Loudon Stearns of Berkleemusic.com runs Introduction to Music Production course on Coursera. It's free. I can't recommend Loudon's courses high enough. If you hooked up, you may also choose to take his paid Berkleemusic.com course. It will blow you away. I promise. As for the choice of gear and software, it strongly depends on the kind of music you want to ...


2

The question is a bit vague. There are lots of books about film, and quite a few books about film sound. But most won't mention any differences between Europe/US other than in anecdotal form. There really is no "magic" difference. The main differences between big "Hollywood blockbuster type" films and typical European films is budget, number of folks ...


2

Pan and EQ each differently. Then mix them all to provide a wash/bed. Then ride the levels so that they take turns "poking" out.


2

Do some tests using all permutations and trust your ears. The more you take this experimental approach to your work the better idea you will have about which techniques suit which circumstances. Learning by experience will build your skills far better than just doing what you're told is 'the' answer.


2

A long-shot, but this might work if you have a similar setup to mine. It works equally well for DVD [I don't have a BluRay] TV, catchup, YouTube, Netflix, VLC, etc etc I use my PC's built-in 7.1 analog outs to my 5.1 amp [which saves double decoding & odd phase issues I get over S/PDIF, or HDMI.] My built-in sound is a Realtek HD device [I know, not ...


2

Full rattling is as Tetsujin said a matter of adding something to the mix, potentially a field recording or synthesis. However, you can get a lot closer to what your looking for by using a combination of amp/cabinet/speaker simulation, short reverb, distortion, etc. There are a variety of plugins for this. An interesting approach would be Ableton's "...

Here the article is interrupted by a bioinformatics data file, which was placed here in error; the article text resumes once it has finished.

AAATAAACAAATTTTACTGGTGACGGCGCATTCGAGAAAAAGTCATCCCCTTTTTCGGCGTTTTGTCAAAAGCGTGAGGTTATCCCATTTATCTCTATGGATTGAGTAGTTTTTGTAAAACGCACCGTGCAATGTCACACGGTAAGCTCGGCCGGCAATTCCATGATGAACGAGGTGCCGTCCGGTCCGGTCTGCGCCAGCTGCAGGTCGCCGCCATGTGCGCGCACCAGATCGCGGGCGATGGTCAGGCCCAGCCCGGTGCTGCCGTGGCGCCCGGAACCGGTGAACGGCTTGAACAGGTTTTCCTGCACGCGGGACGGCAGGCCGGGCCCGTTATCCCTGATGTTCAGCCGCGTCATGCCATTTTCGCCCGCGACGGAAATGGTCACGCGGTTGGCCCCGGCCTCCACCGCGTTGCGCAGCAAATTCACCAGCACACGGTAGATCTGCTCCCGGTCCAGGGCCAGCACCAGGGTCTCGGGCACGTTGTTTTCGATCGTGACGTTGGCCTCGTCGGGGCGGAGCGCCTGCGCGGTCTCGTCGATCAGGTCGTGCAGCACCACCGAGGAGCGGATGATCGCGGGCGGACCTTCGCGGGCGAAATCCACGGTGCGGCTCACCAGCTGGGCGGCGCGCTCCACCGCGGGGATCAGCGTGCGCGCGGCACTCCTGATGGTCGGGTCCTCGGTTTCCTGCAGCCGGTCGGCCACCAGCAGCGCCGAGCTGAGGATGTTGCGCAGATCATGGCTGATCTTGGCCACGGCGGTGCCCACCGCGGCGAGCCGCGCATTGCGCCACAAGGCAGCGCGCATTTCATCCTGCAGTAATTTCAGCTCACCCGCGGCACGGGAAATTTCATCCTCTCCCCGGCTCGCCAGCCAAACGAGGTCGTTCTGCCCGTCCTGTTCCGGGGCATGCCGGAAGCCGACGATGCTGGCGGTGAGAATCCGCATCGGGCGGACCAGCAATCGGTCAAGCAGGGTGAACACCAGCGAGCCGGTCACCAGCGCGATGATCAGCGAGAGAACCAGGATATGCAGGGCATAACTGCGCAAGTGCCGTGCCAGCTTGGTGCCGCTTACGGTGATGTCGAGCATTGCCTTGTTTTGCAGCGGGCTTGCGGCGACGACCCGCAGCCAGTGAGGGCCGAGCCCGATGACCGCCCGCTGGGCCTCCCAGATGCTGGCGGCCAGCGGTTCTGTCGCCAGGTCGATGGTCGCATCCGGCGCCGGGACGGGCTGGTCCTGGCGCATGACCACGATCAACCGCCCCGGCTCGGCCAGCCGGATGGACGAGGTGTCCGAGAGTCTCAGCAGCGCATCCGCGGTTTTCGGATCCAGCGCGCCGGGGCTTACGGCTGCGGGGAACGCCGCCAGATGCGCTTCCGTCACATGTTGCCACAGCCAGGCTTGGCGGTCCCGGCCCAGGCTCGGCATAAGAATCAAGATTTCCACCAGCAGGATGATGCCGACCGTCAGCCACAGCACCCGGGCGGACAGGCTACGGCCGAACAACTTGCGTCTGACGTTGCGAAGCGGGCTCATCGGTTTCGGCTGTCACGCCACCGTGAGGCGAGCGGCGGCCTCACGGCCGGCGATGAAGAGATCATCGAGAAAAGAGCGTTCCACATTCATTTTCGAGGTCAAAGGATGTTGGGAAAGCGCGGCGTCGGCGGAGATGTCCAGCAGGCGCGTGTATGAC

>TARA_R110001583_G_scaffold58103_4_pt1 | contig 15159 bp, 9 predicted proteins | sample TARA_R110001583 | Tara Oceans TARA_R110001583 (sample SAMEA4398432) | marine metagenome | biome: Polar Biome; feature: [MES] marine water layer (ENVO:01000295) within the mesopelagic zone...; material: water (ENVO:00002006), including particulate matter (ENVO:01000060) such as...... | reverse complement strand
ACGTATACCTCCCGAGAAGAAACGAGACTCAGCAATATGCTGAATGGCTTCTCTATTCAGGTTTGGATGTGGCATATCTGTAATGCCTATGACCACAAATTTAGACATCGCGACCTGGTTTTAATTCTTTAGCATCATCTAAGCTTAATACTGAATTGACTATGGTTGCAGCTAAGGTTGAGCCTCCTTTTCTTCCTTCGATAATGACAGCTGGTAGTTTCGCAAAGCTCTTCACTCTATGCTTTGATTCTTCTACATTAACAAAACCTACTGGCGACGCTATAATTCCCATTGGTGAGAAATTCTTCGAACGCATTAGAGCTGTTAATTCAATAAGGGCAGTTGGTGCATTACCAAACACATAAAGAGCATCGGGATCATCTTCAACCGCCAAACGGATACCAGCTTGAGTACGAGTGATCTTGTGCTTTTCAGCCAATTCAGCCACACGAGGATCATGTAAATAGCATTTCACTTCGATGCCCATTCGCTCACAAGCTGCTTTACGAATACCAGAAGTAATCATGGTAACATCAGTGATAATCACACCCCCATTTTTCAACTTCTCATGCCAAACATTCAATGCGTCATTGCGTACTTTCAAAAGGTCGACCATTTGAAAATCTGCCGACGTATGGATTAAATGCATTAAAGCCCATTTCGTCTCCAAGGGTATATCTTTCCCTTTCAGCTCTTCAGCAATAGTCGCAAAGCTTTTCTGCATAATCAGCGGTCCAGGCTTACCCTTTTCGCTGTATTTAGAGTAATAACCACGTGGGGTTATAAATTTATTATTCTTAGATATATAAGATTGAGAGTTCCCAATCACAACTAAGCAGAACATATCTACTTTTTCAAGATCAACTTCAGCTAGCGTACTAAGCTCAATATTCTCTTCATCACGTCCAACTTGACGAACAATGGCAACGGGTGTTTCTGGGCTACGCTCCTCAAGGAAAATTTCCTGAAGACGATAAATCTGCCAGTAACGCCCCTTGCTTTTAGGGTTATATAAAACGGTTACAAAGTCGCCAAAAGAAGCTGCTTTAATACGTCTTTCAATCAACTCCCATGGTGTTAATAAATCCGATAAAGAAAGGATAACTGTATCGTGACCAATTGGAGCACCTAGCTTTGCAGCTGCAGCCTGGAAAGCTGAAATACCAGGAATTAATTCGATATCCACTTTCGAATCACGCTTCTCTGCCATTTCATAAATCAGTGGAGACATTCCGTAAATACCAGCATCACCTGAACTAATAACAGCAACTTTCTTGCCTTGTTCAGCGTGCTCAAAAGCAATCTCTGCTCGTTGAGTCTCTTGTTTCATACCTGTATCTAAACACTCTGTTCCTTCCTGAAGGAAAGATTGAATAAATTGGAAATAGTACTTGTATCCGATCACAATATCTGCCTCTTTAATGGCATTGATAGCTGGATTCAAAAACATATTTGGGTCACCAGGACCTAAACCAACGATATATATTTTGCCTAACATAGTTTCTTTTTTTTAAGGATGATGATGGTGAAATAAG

2

There's Way too much to go into here, about leveling audio, and as I haven't heard the audio clip, I will keep it short. The speech leveller is probably causing the problem and you may not be using the hard limiter properly. I would suggest scrapping the speech leveller and instead using the single band compresser with 'instant' attack(0ms) ,a short ...


2

The processing really depends on the material / the track you have; since the track is an instrumental, we can assume that instruments take over the most of the frequencies palette (if not true - even better). To mix in the vocal, you need to have some space in those frequencies so your vocal recording wouldn't clash with the music, but rather "sit" into it. ...


2

The main thing you will want to do is to enhance the bass part of the spectrum in order to enhance realism. Obviously increased level will be necessary (relevant to other elements in the mix) but the bass part of the mix will be the most important in order to enhance realism.


2

Yes, you can definitely fix the majority of the pop on that one by effectively removing the DC offset that is in there. Most DAWs will let you do this - it can be a bit fiddly, but the aim is to zoom in as much as you can to see where the DC offset starts, and remove it. From your graph it looks like it was suddenly applied to both channels and then ramped ...